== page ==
The Massachusetts Supreme Judicial Court today affirmed a defendant’s conviction for murdering a Plymouth man in his home 13 years ago, but ordered a superior court judge to hold a hearing to determine if the defendant is entitled to a new trial. The name of the case is Commonwealth v. Holbrook.
On the Monday after Thanksgiving in 2006, the victim was discovered dead in his home, lying face down in a pool of his own blood. The medical examiner determined he had died as a result of a brain laceration and three skull fractures. It appeared the victim had been struck in the head three times with a blunt instrument that had sharp edges. His house had been ransacked and there was no money recovered from his person or his home (which was unusual, as the victim often carried large amounts of cash). His computer had been submerged in water in the bathtub (and a subsequent forensic examination revealed it had been shut down the day before the body was found). The victim’s pickup truck was also missing. The defendant was a homeless man who had been hired to rake leaves in the victim’s yard a few days prior to the murder. A man matching the defendant’s description was seen around the victim’s house and rummaging through his vehicle in the days prior to the victim’s body being found. The day before the victim’s body was found, a man matching the defendant’s description was seen leaving the victim’s house in the victim’s truck (which was later seen on surveillance video at a local grocery store). Meanwhile, around the time of the murder, the defendant was seen possessing large amounts of cash and staying in a motel room (which was unusual for him).
At trial, the defendant asserted he had not killed the victim and had last seen him three days prior to the discovery of the victim’s body. The defendant argued the murder had been committed by the victim’s former boyfriend, Sean Meagher. Meagher testified at trial that although he lived with the victim for two years and had slept in the same bed with him, they were not romantically involved. He also said he had not seen the victim for a month prior to the murder and he only left his home the weekend after Thanksgiving (when the murder was committed) to grocery shop. What the jury did not hear was that an independent witness saw Meagher at the victim’s house two days prior to the victim’s body being found, and a second independent witness told the police Meagher and the victim were lovers and Meagher had been emailing the victim in an attempt to extort him. A Plymouth Superior Court jury convicted the defendant of first-degree murder, armed robbery, and larceny of a motor vehicle. He filed a motion for a new trial, which was denied by the trial judge, and then appealed.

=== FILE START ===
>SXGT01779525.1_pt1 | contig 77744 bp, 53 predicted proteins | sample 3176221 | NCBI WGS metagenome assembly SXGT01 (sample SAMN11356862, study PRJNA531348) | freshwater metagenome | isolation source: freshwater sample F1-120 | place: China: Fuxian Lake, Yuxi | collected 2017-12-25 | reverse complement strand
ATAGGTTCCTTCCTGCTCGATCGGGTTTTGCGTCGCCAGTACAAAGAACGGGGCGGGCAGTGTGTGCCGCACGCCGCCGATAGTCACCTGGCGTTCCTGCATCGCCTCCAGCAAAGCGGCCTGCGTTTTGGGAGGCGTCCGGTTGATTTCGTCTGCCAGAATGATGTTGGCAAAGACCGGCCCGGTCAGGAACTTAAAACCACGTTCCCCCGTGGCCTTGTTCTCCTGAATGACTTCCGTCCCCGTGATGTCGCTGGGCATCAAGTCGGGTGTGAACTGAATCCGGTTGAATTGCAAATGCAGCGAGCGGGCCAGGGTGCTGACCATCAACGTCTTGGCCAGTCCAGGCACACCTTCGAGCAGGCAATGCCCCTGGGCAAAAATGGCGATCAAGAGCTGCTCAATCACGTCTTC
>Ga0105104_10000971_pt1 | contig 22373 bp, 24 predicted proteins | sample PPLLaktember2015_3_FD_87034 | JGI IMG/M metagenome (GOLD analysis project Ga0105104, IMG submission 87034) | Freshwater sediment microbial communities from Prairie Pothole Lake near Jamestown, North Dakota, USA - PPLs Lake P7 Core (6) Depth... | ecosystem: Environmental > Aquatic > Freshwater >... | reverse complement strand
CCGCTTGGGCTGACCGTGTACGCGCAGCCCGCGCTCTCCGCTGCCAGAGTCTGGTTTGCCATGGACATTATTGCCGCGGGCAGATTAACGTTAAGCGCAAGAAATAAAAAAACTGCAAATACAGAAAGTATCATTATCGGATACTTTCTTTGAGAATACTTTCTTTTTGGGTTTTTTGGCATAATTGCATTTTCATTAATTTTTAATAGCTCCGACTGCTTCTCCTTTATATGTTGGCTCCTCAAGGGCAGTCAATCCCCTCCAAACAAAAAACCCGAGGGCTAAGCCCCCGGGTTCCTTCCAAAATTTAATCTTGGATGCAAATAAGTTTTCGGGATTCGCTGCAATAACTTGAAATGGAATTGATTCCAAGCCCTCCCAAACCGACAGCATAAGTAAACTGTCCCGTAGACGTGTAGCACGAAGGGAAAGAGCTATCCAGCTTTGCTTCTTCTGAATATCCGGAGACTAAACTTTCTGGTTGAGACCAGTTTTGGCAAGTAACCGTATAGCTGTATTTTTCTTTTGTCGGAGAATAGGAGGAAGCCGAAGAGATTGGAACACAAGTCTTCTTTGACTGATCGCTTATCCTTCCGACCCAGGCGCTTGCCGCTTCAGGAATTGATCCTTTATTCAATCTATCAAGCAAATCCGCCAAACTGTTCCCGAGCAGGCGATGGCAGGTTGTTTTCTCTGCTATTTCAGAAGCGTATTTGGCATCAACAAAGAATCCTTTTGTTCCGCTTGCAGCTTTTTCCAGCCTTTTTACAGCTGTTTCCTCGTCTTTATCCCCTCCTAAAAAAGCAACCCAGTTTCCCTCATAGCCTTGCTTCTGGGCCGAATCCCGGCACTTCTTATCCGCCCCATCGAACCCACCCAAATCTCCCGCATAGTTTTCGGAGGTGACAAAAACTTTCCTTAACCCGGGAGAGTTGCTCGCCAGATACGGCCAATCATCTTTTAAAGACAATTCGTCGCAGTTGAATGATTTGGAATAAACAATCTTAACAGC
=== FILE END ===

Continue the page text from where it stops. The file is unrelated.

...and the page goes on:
The SJC affirmed the conviction, but said the superior court judge committed error by not granting the defendant a hearing on his motion for a new trial. The defendant made two assertions in his new trial motion – first that his trial attorney had not effectively presented a case that Meagher was the true killer, and second that the Commonwealth had committed prosecutorial misconduct by not turning over exculpatory evidence. Exculpatory evidence is evidence that might be beneficial to a defendant’s case, and prosecutors are required to produce such evidence to criminal defendants. In this case, the Commonwealth asserted there was “nothing of evidentiary value” found on the victim’s computer that had been submerged in the bathtub. However, there were two emails written by the victim to Meagher that made it clear they had shared a romantic relationship. These emails established Meagher was lying about the nature of their relationship and could have been used to impeach Meagher’s trial testimony. The SJC ordered the case to be returned to the superior court so a judge can reconsider whether the defendant is entitled to a new trial.